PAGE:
The federal income tax is also a progressive tax that applies different rates to different portions of your income. In contrast to DC's income tax system, the federal one is not just based on your income, but also on your filing status too.

Your employer will withhold both D.C. and federal income taxes from your paycheck based on the information you provide on Form D-4 (D.C. withholding allowance certificate) and Form W-4 (federal withholding certificate). You should fill out these forms when you start a new job or when your personal or financial situation changes.

One thing that is unique about the income tax situation in Washington DC is that it has a reciprocal agreement with every state in the country. This means that if you live in a different state but work in DC, you do not have to file a tax return or pay income tax to DC on your wages from your job. You only have to file a tax return and pay income tax to the state where you live.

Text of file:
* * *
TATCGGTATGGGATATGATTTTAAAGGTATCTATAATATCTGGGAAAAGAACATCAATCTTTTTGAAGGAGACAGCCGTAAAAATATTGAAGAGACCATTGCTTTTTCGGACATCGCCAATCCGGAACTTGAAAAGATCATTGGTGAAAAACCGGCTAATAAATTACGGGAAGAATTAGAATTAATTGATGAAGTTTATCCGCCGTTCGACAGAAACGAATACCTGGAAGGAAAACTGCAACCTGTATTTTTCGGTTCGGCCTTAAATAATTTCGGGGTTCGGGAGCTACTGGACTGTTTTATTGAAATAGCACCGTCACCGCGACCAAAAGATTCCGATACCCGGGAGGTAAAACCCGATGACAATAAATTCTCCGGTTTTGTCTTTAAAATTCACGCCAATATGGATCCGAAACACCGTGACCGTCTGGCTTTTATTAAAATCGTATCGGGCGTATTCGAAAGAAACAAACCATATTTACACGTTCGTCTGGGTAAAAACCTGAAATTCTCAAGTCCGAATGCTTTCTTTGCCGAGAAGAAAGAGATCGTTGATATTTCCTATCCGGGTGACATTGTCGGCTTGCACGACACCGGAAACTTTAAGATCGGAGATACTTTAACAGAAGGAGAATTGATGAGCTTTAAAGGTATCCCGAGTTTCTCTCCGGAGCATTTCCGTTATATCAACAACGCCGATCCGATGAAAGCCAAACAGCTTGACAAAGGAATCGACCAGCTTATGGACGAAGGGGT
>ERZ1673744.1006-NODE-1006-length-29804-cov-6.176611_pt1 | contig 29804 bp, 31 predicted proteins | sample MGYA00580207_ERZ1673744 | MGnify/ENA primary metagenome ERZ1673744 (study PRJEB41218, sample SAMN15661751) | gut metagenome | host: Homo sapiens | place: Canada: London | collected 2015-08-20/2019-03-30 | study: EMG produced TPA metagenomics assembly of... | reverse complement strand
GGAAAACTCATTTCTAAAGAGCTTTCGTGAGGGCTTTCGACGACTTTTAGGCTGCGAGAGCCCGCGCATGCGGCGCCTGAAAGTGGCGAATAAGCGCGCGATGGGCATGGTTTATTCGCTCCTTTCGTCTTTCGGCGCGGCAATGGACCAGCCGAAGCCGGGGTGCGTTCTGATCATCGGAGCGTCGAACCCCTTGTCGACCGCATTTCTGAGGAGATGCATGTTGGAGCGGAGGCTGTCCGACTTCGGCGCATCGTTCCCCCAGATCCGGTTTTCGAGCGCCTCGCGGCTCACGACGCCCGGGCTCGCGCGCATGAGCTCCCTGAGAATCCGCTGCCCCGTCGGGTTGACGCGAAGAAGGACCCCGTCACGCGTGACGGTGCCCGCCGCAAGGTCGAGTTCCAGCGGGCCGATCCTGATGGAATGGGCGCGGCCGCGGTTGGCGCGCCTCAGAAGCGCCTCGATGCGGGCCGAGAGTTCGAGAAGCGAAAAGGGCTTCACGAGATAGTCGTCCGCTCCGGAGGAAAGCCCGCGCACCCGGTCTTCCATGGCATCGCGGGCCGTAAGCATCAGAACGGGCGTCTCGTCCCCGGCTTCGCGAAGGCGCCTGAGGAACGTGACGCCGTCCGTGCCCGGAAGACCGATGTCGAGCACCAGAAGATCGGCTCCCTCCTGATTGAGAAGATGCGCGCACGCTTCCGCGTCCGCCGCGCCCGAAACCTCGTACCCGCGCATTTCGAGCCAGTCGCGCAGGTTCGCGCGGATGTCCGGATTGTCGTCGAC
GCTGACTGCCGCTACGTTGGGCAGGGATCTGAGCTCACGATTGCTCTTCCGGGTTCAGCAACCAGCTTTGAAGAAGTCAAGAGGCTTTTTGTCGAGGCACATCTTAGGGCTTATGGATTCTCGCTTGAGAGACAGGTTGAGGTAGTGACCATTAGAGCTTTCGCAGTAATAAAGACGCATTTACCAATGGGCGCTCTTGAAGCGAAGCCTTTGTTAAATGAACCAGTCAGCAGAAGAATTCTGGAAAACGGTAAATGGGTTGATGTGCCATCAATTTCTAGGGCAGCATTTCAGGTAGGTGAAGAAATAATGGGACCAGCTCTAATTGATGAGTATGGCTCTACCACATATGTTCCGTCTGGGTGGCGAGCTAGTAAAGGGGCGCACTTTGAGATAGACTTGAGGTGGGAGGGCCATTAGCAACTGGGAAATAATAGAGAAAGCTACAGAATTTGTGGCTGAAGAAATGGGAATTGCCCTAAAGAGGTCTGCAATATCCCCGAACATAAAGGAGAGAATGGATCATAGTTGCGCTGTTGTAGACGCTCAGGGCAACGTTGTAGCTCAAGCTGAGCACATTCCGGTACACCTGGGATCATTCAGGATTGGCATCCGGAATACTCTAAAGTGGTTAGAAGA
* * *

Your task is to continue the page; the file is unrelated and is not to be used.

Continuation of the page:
However, you have to prove your residency and request exemption from DC withholding tax by filling out Form D-4A and giving it to your employer. If you do not do this, your employer will withhold DC income tax from your paycheck and you will have to file a nonresident return with DC to get it back.

On the other hand, if you live in DC but work in another state, you may have to file a tax return and pay income tax to that state on your wages from your job, depending on the state’s rules. The only exceptions are Maryland and Virginia, which have reciprocal agreements with DC. This means that if you live in DC but work in Maryland or Virginia, you do not have to file a tax return or pay income tax to those states on your wages from your job, assuming the proper steps have been taken. You only have to file a tax return and pay income tax to DC where you live.